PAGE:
Hawai‘i and Japan share a number of cultural ties, but there’s another practice that’s the same in both locations. Neither observes Daylight Saving Time. But in Japan, that may change.
Japanese Prime Minister Shinzo Abe wants to take a closer look at whether it’s time for Japan to change its clocks.
He’s asking the ruling Liberal Democratic Party to study whether it’s worth adopting Daylight Saving Time to deal with the summer heat — especially with the Olympics coming to Tokyo in 2020.
The basic idea of Daylight Saving Time is to set clocks ahead in warmer weather — extending the hours of light at the end of the day. It also has the effect of making the morning hours just a bit cooler. If you’re an Olympic runner, that’s the part that carries a lot of appeal.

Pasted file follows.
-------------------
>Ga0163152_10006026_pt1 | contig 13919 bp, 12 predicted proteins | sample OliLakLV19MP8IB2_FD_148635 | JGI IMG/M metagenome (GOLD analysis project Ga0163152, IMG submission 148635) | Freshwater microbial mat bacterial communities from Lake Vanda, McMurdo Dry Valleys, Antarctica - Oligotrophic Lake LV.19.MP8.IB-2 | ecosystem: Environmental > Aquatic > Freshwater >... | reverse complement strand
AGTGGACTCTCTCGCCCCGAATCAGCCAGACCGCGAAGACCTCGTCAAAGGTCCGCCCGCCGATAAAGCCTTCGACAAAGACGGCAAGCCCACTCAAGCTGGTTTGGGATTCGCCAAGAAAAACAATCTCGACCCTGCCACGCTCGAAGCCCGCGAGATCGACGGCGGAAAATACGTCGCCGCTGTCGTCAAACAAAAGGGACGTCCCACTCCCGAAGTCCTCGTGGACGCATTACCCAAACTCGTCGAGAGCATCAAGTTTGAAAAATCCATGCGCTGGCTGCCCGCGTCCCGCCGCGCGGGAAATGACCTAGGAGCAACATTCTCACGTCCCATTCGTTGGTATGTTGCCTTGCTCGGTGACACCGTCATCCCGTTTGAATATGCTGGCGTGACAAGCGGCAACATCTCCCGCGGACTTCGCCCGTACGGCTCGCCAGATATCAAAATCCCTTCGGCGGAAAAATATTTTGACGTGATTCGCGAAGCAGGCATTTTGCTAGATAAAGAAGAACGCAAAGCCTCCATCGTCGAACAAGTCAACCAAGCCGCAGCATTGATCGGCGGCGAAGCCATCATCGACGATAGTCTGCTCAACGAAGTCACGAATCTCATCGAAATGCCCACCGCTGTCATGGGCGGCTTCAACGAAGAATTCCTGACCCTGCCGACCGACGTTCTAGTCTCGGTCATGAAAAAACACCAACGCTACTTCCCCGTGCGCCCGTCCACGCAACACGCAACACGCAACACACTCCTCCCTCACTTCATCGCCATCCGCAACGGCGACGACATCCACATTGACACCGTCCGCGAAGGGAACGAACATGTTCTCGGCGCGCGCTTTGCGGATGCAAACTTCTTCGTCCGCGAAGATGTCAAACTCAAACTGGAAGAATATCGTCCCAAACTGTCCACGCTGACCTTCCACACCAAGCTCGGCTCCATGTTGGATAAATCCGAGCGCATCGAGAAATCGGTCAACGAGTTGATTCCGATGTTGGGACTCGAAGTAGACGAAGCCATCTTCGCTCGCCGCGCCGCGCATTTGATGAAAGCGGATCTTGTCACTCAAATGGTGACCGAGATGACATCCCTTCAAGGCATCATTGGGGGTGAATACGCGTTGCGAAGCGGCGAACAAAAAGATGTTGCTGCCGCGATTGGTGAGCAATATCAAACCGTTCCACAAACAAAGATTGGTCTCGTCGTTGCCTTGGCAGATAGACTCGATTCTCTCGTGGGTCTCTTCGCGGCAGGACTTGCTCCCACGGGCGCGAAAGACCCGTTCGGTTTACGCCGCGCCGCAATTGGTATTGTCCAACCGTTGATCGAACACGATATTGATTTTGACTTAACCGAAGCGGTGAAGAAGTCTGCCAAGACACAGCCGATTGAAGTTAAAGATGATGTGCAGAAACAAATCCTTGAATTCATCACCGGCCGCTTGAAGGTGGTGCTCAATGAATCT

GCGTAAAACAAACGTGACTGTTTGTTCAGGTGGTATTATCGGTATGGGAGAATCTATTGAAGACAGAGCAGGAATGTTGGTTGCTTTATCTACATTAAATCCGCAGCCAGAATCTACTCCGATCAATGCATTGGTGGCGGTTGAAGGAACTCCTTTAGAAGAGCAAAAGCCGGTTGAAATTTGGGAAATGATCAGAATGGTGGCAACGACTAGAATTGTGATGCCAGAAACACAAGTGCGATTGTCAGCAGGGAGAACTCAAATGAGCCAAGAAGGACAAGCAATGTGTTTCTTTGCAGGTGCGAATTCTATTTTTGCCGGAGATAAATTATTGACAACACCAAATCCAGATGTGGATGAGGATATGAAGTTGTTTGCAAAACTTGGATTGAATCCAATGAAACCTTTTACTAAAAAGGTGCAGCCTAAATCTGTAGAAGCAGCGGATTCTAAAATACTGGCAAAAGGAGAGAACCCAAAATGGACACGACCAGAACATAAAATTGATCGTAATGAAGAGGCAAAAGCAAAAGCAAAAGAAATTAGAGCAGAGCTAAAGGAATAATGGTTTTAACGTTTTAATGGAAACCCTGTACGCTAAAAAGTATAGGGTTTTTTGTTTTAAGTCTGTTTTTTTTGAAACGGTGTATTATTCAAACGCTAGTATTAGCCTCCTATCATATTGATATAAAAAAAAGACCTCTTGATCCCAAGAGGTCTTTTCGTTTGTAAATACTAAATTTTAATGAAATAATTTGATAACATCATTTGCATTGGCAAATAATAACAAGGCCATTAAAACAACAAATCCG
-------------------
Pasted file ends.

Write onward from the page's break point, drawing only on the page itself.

Tokyo’s been sweltering through a brutal summer, and Olympic officials are concerned about conditions in 2020. The Olympics take place from July 24th to August 9th – followed by the Paralympics from August 25th to September 6th.
Japan used daylight saving just after the Second World War, under the American occupation. But when the Americans left, so did the changing of the clocks.
Reuters says that much political opposition to the practice was based on the idea that if sundown came later, people would be forced to stay at work later because there would be peer pressure to stay until after dark.
Hawai‘i opted out of Daylight Saving Time because the seasonal differences in light are not as pronounced as in the rest of the country because Hawai‘i is closer to the equator.